I enjoy the prospect world. The prospect world is filled with unknown quantities. However, the unknown is exciting to me. I can set my expectations wherever I want them to be. I rarely see Twins prospects play prior to their first appearance in a Twins uniform. Yet, I can’t help but be fascinated by these players, many of whom I will never see even once. My goal for these Twin of the Future profiles is to highlight players that aren’t considered top tier prospects. There is a hint of irony in the title, as many of these players will never actually play a game in a Twins uniform. Previously, I wrote about a slick-fielding, strong-armed shortstop named Niko Goodrum. After that, I wrote about Joe Benson, a player who has donned a Twins uniform, but also has created doubts about whether he will ever suit up again.
Levi Michael shouldn’t be a part of this series. Michael was selected in the first round of the 2011 MLB draft. He was a college junior, and was said to be a low-floor, low-ceiling player, but one who could contribute for an MLB team in some capacity, and quickly to boot. Michael wasn’t a 16 year old kid. He was a seasoned baseball player, who had demonstrated enough skills at the University of North Carolina to be considered a safe pick. He also projected to be a useful player, one who could possibly contribute all around the infield.
Michael is a switch hitter, with a line drive swing from both sides of the plate. He has good, but not great speed and he could handle the shortstop position in college. He had good plate discipline, as he walked 90 times in 115 games as a college sophomore and junior. He didn’t have much power, and his slight frame doesn’t really indicate future power. However, he had enough skills to be considered one of the safest picks in the 2011 draft. I saw rumors that he was being considered in the early to mid-teens before landing at pick 30 with the Twins.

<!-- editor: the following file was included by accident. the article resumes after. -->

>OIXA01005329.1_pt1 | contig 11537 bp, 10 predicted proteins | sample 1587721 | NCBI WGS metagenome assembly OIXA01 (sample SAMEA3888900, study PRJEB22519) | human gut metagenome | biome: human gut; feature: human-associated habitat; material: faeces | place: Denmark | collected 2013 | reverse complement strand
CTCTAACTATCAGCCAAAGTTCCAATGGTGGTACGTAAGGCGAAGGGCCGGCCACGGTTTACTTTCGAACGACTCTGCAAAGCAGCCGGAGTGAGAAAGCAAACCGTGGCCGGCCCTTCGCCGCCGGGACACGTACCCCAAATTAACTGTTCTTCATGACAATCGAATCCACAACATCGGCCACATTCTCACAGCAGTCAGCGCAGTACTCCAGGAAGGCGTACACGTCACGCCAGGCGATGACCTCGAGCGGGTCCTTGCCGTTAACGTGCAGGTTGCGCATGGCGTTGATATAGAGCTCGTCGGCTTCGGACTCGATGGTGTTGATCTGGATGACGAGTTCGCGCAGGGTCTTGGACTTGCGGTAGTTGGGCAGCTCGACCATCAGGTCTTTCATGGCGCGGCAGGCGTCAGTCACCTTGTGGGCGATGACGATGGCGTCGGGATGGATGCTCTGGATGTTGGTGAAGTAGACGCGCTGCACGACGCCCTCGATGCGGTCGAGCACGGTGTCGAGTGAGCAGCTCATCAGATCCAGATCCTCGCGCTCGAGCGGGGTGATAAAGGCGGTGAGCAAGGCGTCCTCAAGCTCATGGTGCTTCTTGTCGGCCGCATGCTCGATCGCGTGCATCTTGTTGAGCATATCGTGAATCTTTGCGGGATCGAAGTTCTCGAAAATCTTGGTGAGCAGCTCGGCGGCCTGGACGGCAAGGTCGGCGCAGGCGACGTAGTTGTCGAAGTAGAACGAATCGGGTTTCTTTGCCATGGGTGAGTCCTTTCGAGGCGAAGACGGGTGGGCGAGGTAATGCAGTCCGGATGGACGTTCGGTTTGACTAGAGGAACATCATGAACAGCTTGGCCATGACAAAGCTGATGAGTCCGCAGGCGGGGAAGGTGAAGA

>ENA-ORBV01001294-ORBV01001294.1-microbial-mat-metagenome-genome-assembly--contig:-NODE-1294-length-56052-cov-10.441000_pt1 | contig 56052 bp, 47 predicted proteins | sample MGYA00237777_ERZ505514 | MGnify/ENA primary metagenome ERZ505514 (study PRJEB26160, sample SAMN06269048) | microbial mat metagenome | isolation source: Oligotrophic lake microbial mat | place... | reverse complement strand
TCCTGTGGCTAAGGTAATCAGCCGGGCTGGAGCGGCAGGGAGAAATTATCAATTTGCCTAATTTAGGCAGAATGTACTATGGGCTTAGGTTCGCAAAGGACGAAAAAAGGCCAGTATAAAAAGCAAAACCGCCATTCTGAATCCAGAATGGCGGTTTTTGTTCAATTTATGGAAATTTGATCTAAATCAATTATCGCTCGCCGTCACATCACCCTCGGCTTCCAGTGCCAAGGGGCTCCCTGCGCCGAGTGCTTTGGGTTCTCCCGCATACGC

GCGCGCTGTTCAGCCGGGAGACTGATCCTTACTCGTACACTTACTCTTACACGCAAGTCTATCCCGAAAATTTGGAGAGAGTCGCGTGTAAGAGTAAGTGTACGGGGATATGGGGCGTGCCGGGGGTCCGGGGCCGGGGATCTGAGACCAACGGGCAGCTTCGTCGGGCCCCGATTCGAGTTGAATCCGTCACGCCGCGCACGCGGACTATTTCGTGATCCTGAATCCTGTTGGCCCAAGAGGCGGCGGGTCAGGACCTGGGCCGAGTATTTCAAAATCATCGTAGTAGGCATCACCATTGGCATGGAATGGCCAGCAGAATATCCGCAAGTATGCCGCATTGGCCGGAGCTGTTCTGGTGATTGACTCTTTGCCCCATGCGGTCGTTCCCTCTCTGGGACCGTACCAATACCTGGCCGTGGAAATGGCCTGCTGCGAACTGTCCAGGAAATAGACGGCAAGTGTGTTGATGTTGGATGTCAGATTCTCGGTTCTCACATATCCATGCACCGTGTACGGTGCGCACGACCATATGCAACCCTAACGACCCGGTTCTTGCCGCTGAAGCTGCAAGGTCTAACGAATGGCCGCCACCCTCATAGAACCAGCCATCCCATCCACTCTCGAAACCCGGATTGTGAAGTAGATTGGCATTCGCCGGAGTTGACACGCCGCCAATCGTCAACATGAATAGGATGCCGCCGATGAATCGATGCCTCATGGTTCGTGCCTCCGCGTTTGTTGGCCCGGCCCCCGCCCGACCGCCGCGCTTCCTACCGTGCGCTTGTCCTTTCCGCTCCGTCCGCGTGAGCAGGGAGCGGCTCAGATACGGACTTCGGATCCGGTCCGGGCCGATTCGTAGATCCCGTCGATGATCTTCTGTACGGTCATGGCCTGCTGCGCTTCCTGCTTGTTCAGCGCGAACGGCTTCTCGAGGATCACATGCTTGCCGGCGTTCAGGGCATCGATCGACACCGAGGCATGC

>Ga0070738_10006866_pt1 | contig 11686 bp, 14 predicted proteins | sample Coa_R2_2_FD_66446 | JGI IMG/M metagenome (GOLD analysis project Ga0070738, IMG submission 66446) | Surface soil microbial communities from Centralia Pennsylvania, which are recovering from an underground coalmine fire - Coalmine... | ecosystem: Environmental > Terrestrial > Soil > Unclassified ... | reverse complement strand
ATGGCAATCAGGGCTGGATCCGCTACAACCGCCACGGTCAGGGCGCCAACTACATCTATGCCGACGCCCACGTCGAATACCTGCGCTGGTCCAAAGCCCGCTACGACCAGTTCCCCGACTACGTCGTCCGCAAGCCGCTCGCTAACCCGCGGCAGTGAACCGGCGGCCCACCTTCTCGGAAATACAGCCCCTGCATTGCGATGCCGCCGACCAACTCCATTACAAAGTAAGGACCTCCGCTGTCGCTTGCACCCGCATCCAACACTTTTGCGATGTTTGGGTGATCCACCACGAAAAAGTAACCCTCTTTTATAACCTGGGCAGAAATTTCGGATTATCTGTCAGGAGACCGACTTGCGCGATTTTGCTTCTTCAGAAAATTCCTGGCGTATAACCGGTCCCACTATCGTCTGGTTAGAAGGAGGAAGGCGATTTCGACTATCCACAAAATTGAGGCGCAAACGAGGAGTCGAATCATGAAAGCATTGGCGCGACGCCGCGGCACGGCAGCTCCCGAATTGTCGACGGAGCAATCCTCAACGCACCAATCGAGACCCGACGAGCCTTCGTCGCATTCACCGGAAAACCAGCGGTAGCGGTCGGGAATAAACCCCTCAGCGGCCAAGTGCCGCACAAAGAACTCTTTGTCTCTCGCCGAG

This all sounds pretty nice, right? So what is Levi Michael doing in this space?
Levi Michael isn’t prominently featured as a top prospect in the Twins’ system. This seems odd for a player with such an attainable ceiling and recent draft history. As expected, Michael started at High A Fort Myers in 2012. While there, he was pretty much the player he was in college, just up against different competition. He still had good, but not great speed. He still had good on-base skills. He still had basically no power. He spent half of the season as the team’s second baseman, replaced at times by fellow prospect Daniel Santana at the shortstop position.
If Michael was what he was expected to be, why has his prospect luster worn so quickly?
He isn’t a new toy anymore. Going into 2012, the Twins farm system wasn’t considered anything to write home about. Going into 2013, there is more optimism. Aaron Hicks bounced back. Byron Buxton and J.O. Berrios were drafted. Daniel Santana, Max Kepler and Jorge Polanco became legitimate prospects. Levi Michael didn’t do anything to stand out, and that is enough to lose a bit of the shine that comes with his 1st round pedigree. He fell down the middle infield prospect ladder, and now has multiple players he will need to prove his worth against, to be given a path to the MLB.
At his peak, Levi Michael could still be an MLB shortstop. However, many feel that second base is a better position for his skill set, as he doesn’t have the natural range that most shortstops possess. In addition, there are more interesting options in the system at that position. He is more than capable at second base. A second baseman with good on-base skills and little power has value. The Twins love to plug a light hitting middle infielder in the 2 hole of the lineup. Michael actually profiles as a player who could hit in that spot. Michael could provide on-base skills that lead to many run producing opportunities for the 3-4-5 hitters.
Michael will never set the world on fire. He likely will never be considered a top prospect. However, I still see Michael wearing a Twins uniform within the next few years. Everything I read seems to indicate that he has great makeup and his advanced approach should still allow him to move quickly through the system. Honestly, he could end up being a better version of Brian Dozier, without the hype that he can’t live up to. Perception is reality, and Michael might be the rare prospect with realistic expectations. If fans can temper expectations that come with a typical first round draft pick, they could be pleasantly surprised with this former first round pick’s future contributions.
What are you looking for from this former 1st round pick? Let me know on Twitter – @bridman77 or in the comments below.